It’s about this time each year that the job of putting out a quality weekly newspaper and maintaining 24-hour news websites gets jammed up with phone calls and emails from local political party leaders, candidates and their supporters regarding letters to the editor. Many complain about how letters or Guest Spots were edited and which letters ran or didn’t run.
First, anyone reading this paper should know that, above all, Times/Review Newsgroup strives for fairness in its editorial content — including reader input, be it letters or other opinion pieces. That means if some items of factual concern were removed from your letter or your language was changed for some reason, please trust that other submissions are being treated the same way. All letters, guest columns and even political ads are vetted for blatant factual errors or potentially libelous charges. Other than that, the editors try not to be too heavy-handed.
As for which letters make it into the paper, here are the basic ground rules (in addition to our standard letters policy):
• Each candidate will be allowed just one letter each between today, Oct. 10, and Election Day.
• Letters from supporters will be considered for publication. In the past, Times/Review Newsgroup has rejected such letters outright but that stance has softened in recent years. Letters voicing political support for a candidate may run, but they will be judged according to several criteria, including whether the paper is being fair in giving equal space to other candidates’ supporters and whether the letter itself raises clear, factual and interesting points.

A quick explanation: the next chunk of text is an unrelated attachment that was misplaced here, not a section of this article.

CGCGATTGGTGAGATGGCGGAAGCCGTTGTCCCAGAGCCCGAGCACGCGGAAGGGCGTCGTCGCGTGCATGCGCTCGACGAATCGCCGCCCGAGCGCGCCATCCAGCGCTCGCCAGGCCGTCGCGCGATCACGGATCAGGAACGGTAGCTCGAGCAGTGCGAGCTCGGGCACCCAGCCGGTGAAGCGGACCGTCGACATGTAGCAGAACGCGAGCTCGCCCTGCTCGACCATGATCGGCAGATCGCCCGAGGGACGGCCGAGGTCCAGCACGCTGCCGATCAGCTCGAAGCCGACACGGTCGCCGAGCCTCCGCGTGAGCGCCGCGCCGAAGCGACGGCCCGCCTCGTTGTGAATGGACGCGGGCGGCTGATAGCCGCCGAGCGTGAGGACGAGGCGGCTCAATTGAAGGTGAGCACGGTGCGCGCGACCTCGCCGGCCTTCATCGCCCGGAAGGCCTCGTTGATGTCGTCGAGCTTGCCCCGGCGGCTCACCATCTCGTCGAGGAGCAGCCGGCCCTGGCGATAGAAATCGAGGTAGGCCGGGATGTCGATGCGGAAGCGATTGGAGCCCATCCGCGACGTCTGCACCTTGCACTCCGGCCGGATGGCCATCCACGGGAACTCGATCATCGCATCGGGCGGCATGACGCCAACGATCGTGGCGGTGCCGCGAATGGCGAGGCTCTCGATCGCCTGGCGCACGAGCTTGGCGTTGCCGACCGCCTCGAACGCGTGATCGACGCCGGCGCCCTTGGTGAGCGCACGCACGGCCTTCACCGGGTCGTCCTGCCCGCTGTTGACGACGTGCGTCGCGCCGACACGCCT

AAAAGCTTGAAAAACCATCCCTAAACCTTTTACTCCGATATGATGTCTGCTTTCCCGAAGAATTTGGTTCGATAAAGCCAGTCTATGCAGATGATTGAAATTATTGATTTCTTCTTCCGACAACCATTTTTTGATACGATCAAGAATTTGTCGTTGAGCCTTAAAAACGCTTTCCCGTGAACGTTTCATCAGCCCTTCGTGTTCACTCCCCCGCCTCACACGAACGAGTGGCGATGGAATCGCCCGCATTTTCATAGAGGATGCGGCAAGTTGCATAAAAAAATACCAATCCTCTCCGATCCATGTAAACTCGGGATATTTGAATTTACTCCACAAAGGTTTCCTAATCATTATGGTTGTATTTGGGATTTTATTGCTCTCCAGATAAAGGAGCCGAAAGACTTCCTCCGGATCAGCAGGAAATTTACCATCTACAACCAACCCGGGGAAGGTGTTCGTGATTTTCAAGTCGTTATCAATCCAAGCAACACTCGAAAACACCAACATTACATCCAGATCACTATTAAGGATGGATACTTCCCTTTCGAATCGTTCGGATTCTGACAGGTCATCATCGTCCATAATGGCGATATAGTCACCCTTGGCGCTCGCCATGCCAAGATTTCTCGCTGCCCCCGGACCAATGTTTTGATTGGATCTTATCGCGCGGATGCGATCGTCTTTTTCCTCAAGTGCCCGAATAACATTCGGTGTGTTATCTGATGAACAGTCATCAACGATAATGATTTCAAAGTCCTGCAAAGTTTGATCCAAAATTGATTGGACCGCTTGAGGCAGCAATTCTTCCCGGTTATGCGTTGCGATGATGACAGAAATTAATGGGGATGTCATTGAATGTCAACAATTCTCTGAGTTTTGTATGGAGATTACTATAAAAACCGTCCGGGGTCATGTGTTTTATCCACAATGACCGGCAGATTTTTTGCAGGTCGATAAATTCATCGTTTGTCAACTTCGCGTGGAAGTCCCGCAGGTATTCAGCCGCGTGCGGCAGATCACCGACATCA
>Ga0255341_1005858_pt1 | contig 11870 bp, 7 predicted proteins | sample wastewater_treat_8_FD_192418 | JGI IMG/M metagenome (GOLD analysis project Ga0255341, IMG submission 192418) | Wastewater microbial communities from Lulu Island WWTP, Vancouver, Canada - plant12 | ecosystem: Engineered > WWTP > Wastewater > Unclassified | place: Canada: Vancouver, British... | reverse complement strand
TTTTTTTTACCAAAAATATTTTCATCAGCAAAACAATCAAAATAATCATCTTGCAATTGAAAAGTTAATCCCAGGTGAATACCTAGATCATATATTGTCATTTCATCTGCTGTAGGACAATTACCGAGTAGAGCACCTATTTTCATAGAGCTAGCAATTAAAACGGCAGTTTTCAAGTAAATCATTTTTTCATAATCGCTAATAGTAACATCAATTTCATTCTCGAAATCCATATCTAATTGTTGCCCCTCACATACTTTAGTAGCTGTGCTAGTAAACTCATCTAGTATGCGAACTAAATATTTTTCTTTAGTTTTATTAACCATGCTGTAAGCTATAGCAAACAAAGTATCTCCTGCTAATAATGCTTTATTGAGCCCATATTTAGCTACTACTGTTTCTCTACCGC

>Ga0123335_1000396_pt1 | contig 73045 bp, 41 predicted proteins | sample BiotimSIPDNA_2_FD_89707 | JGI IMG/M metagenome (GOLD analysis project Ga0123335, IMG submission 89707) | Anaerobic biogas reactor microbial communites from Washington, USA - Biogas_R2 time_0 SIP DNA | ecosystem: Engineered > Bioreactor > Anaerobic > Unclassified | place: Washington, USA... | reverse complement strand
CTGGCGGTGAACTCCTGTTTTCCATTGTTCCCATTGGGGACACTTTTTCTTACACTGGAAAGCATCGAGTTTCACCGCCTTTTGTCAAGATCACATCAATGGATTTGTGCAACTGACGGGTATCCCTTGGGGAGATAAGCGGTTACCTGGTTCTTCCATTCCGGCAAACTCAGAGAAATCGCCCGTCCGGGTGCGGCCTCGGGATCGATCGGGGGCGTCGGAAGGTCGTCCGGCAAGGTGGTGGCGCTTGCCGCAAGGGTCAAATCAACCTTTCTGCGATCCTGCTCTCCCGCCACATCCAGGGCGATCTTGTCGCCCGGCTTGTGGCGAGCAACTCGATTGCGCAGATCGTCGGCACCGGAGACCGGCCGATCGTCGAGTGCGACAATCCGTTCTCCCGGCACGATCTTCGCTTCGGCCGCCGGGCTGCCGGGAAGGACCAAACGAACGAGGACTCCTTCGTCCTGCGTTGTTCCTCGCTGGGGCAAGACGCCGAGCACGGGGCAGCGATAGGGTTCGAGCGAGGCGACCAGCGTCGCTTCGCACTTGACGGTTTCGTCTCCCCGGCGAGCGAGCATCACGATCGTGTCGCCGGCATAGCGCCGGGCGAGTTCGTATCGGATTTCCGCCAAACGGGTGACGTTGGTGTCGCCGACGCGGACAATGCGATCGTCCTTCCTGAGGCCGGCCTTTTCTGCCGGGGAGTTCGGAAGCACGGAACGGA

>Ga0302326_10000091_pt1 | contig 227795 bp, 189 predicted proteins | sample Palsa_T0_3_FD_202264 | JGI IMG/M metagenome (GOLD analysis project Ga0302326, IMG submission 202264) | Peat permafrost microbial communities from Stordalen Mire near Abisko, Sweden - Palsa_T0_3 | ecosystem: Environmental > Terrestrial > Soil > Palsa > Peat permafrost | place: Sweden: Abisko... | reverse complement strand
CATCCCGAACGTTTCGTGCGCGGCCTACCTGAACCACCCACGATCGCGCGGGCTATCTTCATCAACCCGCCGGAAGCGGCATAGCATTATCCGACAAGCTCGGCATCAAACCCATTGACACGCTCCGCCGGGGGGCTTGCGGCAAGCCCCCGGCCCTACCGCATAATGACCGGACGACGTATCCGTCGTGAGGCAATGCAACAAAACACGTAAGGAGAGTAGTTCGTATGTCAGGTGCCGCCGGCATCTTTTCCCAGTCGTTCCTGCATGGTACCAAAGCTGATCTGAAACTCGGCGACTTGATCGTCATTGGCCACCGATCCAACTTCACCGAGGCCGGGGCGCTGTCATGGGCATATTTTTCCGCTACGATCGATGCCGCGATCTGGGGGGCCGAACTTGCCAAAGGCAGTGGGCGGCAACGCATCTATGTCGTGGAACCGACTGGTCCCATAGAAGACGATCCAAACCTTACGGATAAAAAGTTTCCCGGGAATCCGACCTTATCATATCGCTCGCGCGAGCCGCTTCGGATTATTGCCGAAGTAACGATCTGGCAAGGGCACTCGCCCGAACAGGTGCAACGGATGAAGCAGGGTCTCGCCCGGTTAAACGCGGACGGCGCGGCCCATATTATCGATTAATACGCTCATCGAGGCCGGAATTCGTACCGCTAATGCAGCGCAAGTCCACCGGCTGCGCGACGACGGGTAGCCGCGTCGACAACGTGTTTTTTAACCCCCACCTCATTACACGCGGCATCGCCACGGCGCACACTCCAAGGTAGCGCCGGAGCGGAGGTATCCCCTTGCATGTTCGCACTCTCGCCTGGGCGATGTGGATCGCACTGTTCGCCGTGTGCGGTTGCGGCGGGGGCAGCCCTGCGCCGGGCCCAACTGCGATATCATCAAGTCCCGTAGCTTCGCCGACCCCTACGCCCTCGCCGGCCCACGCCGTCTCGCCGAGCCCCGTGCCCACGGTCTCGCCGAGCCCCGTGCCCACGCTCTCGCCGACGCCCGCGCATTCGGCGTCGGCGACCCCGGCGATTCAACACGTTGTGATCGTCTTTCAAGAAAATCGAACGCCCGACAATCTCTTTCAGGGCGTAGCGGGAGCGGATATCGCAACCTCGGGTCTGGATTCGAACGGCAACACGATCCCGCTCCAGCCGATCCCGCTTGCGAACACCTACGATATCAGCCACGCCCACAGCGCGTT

• Letters that pour in as part of an obvious writing “campaign” will be largely ignored. If several letters come in regarding one particular candidate before an edition’s publication date, we’ll publish one of them.
• No letters critical of a candidate or raising issues new to the campaign will appear in the Oct. 31 edition, the last one before Election Day, since that candidate would have no opportunity to respond in print.
• Letters expressing thanks to community groups and residents will be given minimal priority during the election season.
Above all, the Opinion pages of this newspaper should be an informative and enjoyable experience for the average reader.
And the average reader is our primary concern, even in a local election season.